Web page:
Manchester United football legend George Best will be remembered for his dazzling skill on the pitch, and for his champagne lifestyle away from it.
Best was a footballing genius. He had speed, superb dribbling skills, the ability to accelerate past players and was adept with both feet.
He is widely regarded as one of the greatest players to have graced the British game.
GEORGE BEST FACTFILE
1965: Helps Man Utd win League Championship
1968: Scores in United's victory in European Cup
1974: Walks out on United aged 28
1984: Jailed for drink-driving offence
Together with Denis Law and Bobby Charlton, Best formed a triumvirate that inspired Manchester United to League Championships in 1965 and 1967 and the European Cup in 1968.
In that year, he picked up the English and European footballer of the year awards.
His heyday occurred during the "swinging sixties", and, with his good looks, he brought a pop star image to the game for the first time.
But the accompanying champagne and playboy lifestyle degenerated into alcoholism, bankruptcy, a prison sentence and, eventually, a liver transplant.
George Best was born in Belfast, the son of a shipyard worker. He was spotted by a Manchester United scout while still at school.
At 15, he was taken to Manchester by Matt Busby, with a job as an office boy near United's ground, and signed as a professional at 17.
He enjoyed a champagne lifestyle
He burst on to the international scene with a stunning display against Benfica in 1966 in which he scored two goals in the first 10 minutes of a 5-1 demolition in Portugal.
At 18, he won the first of 37 international caps for Northern Ireland and was being hailed as the new Stanley Matthews.
A slight figure, 5ft 8in tall and weighing 10 stone, he dazzled the crowds with his skill.
But soon the shy, unworldly boy from Belfast was caught up in the trappings of fame. He acquired an agent and a secretary and went into business, opening two boutiques.
Although he rarely missed a game in his early career, he started causing problems at Old Trafford, and in 1971 was suspended for a fortnight for failing to catch a train for a game at Chelsea.
A year later, he was dropped from the team again for failing to attend training, and was ordered to leave the house he had built in Cheshire and move into lodgings near Old Trafford.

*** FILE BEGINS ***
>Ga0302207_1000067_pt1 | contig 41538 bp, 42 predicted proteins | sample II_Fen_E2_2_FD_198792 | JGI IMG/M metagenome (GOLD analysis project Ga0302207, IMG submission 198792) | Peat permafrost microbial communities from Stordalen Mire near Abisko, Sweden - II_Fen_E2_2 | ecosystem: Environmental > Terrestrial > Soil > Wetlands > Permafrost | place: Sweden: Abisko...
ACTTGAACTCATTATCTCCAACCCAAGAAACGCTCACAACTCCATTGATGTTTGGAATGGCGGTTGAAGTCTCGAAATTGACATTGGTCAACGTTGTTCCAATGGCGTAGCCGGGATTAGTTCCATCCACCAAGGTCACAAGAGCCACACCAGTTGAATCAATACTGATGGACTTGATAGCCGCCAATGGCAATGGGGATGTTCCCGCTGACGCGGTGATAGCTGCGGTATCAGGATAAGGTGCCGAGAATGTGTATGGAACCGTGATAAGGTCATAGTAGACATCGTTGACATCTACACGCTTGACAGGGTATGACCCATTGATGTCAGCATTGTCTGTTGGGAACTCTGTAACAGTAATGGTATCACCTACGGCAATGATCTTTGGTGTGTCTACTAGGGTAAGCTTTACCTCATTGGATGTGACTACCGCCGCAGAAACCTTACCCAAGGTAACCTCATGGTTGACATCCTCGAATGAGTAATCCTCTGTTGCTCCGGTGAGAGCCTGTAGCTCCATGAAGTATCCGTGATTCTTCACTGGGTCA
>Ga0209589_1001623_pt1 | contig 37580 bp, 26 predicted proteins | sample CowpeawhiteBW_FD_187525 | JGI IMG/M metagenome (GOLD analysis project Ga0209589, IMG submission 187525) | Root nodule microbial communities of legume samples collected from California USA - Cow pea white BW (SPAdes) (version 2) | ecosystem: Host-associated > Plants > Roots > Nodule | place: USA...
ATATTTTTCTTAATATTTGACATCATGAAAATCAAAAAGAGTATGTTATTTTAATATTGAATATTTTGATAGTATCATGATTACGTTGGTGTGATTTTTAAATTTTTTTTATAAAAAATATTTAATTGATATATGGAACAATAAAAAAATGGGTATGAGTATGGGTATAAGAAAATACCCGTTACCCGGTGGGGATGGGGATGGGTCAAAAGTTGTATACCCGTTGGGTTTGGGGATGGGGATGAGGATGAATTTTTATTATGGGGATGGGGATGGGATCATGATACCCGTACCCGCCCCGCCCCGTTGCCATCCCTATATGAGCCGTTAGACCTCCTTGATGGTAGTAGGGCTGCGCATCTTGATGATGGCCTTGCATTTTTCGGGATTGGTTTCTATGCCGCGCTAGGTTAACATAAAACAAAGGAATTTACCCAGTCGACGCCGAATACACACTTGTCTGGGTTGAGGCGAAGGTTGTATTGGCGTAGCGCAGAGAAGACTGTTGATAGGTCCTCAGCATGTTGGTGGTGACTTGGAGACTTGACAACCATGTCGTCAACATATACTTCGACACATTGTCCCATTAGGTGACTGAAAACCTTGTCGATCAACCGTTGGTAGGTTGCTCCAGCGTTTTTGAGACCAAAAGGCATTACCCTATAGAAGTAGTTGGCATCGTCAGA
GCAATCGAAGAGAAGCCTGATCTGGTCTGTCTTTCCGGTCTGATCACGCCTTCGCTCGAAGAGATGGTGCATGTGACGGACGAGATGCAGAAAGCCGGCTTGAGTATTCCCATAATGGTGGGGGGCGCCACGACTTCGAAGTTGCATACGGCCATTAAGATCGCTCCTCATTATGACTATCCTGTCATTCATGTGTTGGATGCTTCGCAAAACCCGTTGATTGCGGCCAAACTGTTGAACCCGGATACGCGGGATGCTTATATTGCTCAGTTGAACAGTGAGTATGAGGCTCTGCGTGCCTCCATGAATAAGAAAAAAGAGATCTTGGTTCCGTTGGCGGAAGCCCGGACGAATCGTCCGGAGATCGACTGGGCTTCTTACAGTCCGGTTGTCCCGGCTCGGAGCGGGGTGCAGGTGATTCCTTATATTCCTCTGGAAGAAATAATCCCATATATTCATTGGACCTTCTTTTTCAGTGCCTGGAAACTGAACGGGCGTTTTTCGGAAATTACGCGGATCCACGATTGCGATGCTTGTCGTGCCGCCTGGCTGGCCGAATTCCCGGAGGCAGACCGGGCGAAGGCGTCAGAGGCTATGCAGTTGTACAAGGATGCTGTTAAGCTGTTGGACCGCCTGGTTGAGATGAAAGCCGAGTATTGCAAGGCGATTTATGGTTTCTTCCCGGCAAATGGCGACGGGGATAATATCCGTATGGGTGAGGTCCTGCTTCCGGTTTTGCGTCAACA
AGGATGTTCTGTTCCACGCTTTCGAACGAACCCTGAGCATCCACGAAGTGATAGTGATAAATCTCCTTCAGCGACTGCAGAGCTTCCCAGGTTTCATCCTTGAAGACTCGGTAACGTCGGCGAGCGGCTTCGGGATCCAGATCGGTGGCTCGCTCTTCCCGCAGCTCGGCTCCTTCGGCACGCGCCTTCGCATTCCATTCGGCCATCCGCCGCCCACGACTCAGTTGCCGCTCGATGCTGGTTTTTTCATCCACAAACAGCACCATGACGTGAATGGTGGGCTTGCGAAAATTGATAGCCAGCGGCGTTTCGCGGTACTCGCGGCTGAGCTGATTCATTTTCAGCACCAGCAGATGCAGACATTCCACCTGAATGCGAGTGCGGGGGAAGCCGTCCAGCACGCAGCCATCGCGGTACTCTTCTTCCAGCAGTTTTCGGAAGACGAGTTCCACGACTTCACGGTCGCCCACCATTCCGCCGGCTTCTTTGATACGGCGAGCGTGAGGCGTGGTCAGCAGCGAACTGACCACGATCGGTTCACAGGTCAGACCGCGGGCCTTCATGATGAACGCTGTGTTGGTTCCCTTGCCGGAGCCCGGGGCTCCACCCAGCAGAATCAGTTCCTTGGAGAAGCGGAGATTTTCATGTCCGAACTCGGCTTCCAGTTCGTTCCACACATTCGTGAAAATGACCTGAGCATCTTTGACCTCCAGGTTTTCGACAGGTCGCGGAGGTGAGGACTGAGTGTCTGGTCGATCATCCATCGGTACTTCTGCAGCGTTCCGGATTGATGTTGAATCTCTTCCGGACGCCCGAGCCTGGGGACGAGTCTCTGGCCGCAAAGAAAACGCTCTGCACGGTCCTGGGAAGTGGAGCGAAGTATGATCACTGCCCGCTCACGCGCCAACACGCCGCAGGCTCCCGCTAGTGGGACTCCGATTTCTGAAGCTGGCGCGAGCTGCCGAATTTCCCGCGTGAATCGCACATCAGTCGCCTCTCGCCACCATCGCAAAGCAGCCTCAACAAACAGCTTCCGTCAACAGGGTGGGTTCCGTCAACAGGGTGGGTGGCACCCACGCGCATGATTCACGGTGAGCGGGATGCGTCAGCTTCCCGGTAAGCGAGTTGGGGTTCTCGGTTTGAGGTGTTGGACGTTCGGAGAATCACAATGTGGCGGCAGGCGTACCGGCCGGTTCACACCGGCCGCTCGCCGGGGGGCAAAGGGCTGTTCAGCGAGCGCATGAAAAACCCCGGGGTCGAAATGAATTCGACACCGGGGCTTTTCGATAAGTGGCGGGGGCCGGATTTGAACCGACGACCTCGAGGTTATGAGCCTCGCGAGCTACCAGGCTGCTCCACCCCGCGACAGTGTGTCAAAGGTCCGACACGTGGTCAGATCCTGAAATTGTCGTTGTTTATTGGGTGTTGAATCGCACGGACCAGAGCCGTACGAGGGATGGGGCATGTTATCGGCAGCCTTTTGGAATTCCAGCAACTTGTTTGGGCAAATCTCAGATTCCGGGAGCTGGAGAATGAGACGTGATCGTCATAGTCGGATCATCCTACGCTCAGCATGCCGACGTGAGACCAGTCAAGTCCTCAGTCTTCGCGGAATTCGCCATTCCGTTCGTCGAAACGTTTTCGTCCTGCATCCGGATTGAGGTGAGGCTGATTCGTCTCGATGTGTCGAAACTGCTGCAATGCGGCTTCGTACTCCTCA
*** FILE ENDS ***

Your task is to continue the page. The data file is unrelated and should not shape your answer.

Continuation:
George Best was a notorious ladies' man
By now his lifestyle was a constant source of newspaper gossip, with countless stories of girls and heavy drinking.
Tommy Docherty's arrival at the club inevitably led to a showdown and Best finally parted company with Manchester United in January 1974.
Christmas in jail
In the following years he played, briefly, for 11 different clubs, including Fulham, Hibernian and three American sides.
His personal life became increasingly more difficult, with bouts of alcoholism, bankruptcy and the failure of his first marriage.
Then, in 1984, he was convicted of drink-driving and assaulting a policeman, and was jailed for 12 weeks. An appeal failed, and Best spent Christmas in Pentonville Prison.
Arrested for drink driving in 1984
He claimed that the experience made him turn over a new leaf, but in 1990 millions watched his infamous drunken performance on the Wogan television chat show.
Eight months later he was bound over for assaulting a man in a London pub.
In 1998 he agreed, under pain of eviction, to leave the Chelsea flat he had lived in for the previous 13 years. He was £70,000 in mortgage arrears.
Plagued by alcoholism
Though he had married again in 1995 and had gained regular employment on television and as an after-dinner speaker, his alcoholism continued to plague his mind and body.
In March 2000 he spent several weeks in hospital with a liver problem, almost certainly a result of his drinking.
Crowds loved Best's athleticism
His liver was said to be functioning at only 20%. Two years later, he entered hospital again for a liver transplant. His second marriage faltered shortly after, when he admitted to being back on the booze.
George Best will be most fondly remembered for his sublime footballing skills, his balletic grace and his sinewy athleticism.
But he wrote his own epitaph when he once said: "I was the one who took football off the back pages and put it on to page one."